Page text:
Elevated early follicular progesterone levels and in vitro fertilization outcomes: a prospective intervention study and meta-analysis
SourceFertility and Sterility, 102, 2, (2014), pp. 448-454 e1
Article / Letter to editor
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Fertility and Sterility
p. 454 e1
SubjectRadboudumc 17: Women's cancers RIHS: Radboud Institute for Health Sciences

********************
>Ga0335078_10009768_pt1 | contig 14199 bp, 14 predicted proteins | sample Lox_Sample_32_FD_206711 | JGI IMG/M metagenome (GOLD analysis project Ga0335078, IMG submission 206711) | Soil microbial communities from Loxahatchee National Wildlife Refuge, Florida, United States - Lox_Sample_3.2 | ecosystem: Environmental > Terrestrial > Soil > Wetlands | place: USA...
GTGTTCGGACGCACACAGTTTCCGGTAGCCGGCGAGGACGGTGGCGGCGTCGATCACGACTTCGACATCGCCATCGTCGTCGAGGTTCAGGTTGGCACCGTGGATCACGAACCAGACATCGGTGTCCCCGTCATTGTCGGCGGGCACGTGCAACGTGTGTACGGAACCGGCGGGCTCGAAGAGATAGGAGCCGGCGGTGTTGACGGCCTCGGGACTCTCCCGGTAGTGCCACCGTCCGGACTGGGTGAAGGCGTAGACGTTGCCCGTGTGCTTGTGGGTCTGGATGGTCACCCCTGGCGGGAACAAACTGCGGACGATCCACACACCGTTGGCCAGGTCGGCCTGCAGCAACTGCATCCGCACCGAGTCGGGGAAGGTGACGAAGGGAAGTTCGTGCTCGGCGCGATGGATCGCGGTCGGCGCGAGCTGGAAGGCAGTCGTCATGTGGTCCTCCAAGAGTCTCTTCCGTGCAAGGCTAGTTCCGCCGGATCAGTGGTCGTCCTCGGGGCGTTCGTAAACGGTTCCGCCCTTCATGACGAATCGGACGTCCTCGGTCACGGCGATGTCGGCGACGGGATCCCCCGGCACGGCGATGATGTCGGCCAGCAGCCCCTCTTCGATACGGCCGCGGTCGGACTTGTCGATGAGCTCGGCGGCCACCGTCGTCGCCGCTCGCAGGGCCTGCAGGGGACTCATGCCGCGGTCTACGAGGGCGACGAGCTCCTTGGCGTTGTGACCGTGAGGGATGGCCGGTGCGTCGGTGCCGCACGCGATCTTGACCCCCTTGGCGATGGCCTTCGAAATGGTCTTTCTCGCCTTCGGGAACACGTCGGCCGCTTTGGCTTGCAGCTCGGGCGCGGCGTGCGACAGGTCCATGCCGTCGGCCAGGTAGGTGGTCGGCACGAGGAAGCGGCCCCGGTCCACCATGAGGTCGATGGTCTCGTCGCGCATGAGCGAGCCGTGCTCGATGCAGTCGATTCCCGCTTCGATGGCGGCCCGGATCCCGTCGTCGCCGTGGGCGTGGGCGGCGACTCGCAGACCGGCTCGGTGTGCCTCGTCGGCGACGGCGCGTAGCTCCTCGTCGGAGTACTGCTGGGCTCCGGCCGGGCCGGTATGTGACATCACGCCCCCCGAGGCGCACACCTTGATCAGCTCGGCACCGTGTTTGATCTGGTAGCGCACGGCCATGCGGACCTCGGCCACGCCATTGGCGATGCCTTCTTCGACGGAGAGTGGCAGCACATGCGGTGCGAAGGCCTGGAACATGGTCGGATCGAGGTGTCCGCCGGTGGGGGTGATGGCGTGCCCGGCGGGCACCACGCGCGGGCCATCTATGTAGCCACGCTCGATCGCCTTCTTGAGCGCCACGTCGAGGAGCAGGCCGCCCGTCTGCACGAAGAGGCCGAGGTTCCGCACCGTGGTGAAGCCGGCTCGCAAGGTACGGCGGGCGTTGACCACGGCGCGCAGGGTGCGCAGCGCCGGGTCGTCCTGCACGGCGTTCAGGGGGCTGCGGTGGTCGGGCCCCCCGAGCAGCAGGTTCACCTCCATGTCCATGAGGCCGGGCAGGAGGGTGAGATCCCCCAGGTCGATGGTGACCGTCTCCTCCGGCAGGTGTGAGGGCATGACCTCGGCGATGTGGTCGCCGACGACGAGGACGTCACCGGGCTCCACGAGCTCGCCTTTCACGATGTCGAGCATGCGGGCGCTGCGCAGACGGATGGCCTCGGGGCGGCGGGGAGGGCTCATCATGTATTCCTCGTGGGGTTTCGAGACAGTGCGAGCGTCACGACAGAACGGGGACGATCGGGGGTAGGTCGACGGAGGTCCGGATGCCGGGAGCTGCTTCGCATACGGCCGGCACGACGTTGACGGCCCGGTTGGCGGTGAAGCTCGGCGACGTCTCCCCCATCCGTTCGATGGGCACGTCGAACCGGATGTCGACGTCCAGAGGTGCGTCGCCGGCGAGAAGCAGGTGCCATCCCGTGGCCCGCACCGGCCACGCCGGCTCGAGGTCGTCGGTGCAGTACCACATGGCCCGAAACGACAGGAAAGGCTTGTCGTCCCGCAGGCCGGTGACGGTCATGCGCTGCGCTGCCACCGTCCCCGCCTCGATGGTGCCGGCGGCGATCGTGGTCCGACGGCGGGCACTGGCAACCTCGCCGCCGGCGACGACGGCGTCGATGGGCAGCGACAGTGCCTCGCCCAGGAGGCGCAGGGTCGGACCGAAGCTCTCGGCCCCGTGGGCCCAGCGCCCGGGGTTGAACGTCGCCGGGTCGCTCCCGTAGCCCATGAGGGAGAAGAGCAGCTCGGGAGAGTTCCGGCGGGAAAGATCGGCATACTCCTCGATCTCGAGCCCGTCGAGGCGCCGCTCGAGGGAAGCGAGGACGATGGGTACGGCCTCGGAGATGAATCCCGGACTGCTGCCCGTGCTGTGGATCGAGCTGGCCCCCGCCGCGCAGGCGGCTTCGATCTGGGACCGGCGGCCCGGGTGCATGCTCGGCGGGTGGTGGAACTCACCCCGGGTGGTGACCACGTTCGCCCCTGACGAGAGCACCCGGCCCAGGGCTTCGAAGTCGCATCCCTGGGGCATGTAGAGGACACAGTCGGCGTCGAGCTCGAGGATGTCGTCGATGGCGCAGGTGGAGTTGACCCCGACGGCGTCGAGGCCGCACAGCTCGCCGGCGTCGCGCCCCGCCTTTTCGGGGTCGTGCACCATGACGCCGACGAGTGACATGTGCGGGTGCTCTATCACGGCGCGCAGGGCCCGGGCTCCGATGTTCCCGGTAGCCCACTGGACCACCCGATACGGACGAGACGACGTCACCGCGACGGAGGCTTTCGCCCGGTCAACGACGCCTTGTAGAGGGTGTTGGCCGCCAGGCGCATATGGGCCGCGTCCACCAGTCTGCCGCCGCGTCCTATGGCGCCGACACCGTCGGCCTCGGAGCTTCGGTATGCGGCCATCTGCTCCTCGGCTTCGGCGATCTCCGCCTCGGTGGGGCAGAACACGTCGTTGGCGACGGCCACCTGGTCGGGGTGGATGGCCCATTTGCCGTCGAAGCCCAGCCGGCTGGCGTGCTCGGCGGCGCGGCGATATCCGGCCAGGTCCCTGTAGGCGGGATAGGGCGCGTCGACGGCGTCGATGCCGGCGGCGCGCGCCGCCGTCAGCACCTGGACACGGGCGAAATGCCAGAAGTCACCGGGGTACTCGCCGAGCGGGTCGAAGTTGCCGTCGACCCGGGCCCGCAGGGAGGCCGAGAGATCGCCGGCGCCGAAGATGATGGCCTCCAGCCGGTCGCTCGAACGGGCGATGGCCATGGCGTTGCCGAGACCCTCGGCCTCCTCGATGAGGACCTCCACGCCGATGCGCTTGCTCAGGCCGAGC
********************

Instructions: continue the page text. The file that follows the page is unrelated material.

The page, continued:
OBJECTIVE: To assess the impact of elevated early follicular progesterone (P) levels in gonadotropin-releasing hormone (GnRH) antagonist cycles on clinical outcome using prospective data in combination with a systematic review and meta-analysis. DESIGN: Nested study within a multicenter randomized controlled trial and a systematic review and meta-analysis. SETTING: Reproductive medicine center in an university hospital. PATIENT(S): 158 in vitro fertilization/intracytoplasmic sperm injection (IVF-ICSI) patients. INTERVENTION(S): Recombinant follicle-stimulating hormone (FSH) (150-225 IU) administered daily from cycle day 2 onward; GnRH antagonist treatment randomly started on cycle day 2 or 6; assignment into two groups according to P level on cycle day 2: normal or elevated (>4.77 nmol/L or >1.5 ng/mL, respectively). MAIN OUTCOME MEASURE(S): Ongoing pregnancy rate (OPR) per started cycle. RESULT(S): The incidence of elevated P was 13.3%. A non-statistically-significant difference in OPR was present between the normal and elevated P groups (27.0% vs. 19.0%). No differential impact of early or late GnRH antagonist initiation on the effect of elevated or normal P on OPR was observed. A systematic search of Medline and EMBASE from 1972-2013 was performed to identify studies analyzing elevated early P levels in GnRH antagonists. The meta-analysis (n=1,052) demonstrated that elevated P levels statistically significantly decreased the OPR with 15% (95% CI -23, -7 %). Heterogeneity across the studies, presumably based on varying protocols, may have modulated the effect of elevated P. CONCLUSION(S): From the present meta-analysis it appears that early elevated P levels are associated with a lower OPR in GnRH antagonists. The incidence of such a condition, however, is low. CLINICAL TRIAL REGISTRATION NUMBER: NCT00866034.
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